TWO IChemE members, as part of an engineering team, have been awarded the Royal Academy of Engineering’s 2019 Major Project Award for their collaboration to deliver Shah Deniz 2, a “complex major offshore, onshore and pipeline gas development project”. The award was presented at the Academy Awards Dinner, hosted in London on 11 July.
Shah Deniz 2, managed and operated by BP, is the cornerstone of the Southern Gas Corridor (SGC) and spans 3,500 km from Azerbaijan to Europe via Turkey. The offshore project is located in the Caspian Sea, 70 km from Baku Azerbaijan. It is the Caspian Sea’s first subsea project. At its peak the US$28bn project will provide 16bn m3/y of gas and 38m bbl/y of condensate. The project has phased development and is set to achieve peak production in the early 2020s once all five production systems are operational. So far, two production systems have started up.
The winning engineering team included Mark Tatum, a Chartered Member of IChemE and Engineering Manager on the project, and Associate Member Harriet Hodgson, who was Commissioning Superintendent. Both work for BP Exploration Operating Company.
Harriet Hodgson joined BP in September 2011, as a graduate from the University of Nottingham, UK with a Master’s in chemical engineering. Joining as part of the operations organisation she spent a few years supporting BP’s North Sea assets before joining the Shah Deniz project in 2013.
Hodgson spent 3 years working in the process engineering team during detailed design. She was responsible for the oversight of the design and engineering of offshore facilities. Specifically, she was assigned utilities systems and all of the injection systems required for the hydrate mitigation plant. After that she moved to Azerbaijan, spending 2 years as Commissioning Lead Process Engineer, before being made Commissioning Superintendent in April 2018.
With a slightly longer career history Mark Tatum graduated from the University of Birmingham in 1987 with a Bachelor’s in chemical engineering. That same year Tatum joined BP, entering the company’s petrochemicals business and taking on various roles in his time there before leaving the business in 2005. Tatum now works on BP’s oil and gas major projects. He joined the Shah Deniz 2 project in 2010 as the Engineering Manager for the offshore facilities, and at the end of 2015 he became the Engineering Manager for the overall project.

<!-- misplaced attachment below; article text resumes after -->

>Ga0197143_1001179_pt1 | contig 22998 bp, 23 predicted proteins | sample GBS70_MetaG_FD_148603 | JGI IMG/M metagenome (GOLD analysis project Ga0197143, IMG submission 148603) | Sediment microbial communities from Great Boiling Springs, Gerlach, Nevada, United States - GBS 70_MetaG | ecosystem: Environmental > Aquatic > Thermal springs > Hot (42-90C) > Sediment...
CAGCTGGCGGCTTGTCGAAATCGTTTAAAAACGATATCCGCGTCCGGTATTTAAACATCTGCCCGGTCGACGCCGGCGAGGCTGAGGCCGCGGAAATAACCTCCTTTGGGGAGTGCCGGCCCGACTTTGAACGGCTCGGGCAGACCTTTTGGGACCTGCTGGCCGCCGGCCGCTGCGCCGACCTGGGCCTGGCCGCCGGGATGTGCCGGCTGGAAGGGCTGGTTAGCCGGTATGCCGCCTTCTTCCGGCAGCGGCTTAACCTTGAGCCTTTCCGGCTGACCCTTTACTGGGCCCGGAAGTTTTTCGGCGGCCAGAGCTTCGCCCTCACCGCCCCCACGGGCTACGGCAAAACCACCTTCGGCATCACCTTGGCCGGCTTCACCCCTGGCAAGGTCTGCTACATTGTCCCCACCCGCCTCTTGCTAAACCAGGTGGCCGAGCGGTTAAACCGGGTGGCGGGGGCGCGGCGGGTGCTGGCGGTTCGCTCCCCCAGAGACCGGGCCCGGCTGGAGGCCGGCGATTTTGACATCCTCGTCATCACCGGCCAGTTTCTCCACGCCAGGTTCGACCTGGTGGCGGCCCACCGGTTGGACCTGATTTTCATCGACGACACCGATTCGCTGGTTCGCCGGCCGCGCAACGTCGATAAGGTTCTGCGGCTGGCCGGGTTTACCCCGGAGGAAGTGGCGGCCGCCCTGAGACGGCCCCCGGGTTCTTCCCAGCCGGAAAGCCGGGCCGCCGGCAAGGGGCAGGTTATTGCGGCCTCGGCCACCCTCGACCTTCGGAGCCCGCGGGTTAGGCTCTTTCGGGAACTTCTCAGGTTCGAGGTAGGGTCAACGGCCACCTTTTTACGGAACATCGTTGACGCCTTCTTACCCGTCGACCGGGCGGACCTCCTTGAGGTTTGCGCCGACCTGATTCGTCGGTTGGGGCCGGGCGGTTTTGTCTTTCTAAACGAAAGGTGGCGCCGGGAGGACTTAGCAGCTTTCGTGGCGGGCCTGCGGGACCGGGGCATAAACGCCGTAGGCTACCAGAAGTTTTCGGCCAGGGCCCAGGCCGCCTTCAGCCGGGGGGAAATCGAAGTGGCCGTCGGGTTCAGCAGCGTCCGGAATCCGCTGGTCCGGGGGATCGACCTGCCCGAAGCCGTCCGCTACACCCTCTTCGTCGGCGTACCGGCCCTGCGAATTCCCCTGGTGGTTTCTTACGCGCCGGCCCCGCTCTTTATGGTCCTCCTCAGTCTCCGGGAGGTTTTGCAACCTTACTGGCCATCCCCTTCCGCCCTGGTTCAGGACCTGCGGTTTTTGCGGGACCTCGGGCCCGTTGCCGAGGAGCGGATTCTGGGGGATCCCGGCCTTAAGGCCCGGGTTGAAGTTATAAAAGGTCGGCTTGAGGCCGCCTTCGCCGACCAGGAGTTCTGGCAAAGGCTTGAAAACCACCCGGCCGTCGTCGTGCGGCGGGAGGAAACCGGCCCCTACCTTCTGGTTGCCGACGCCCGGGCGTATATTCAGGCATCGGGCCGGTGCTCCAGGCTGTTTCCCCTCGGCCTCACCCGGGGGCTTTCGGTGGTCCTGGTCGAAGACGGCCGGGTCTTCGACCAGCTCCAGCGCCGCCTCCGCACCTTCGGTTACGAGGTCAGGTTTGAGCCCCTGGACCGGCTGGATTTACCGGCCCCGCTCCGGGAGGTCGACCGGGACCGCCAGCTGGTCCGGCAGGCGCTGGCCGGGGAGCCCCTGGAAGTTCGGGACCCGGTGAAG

According to Tatum, the Shah Deniz 2 engineering team faced a lot of challenges, particularly those posed by the environment and terrain in the region. He said that one of the main issues was that it is a seismically active area, which had to be taken into account in locating and designing the facilities. Another challenge he mentioned was the geotechnical conditions in that region, particularly offshore and subsea. For example, in routing subsea flowlines the team had to avoid geohazards, such as mud volcanoes. Additional challenges included designing 55,000 t of offshore facilities to be constructed and installed within the limited infrastructure of the landlocked Caspian basin, and designing facilities that could reliably operate all year round in the Caucasus Mountains of Georgia where temperatures can drop to -35°C.
From a process engineering perspective Hodgson said that one of the big challenges faced was the size of the project – Shah Deniz is the largest subsea development within the Caspian Sea. As a result, there are flow assurance risks that had to be mitigated within the design to ensure that the system stays safe, “from not only high reservoir pressures, but also in shutdown scenarios”. She said that a lot of work went on between the subsea and offshore facilities to ensure that the design was safe, and that the operators in the region had sufficient and adequate training to operate the systems effectively “considering that they hadn’t had any experience in subsea operations before”.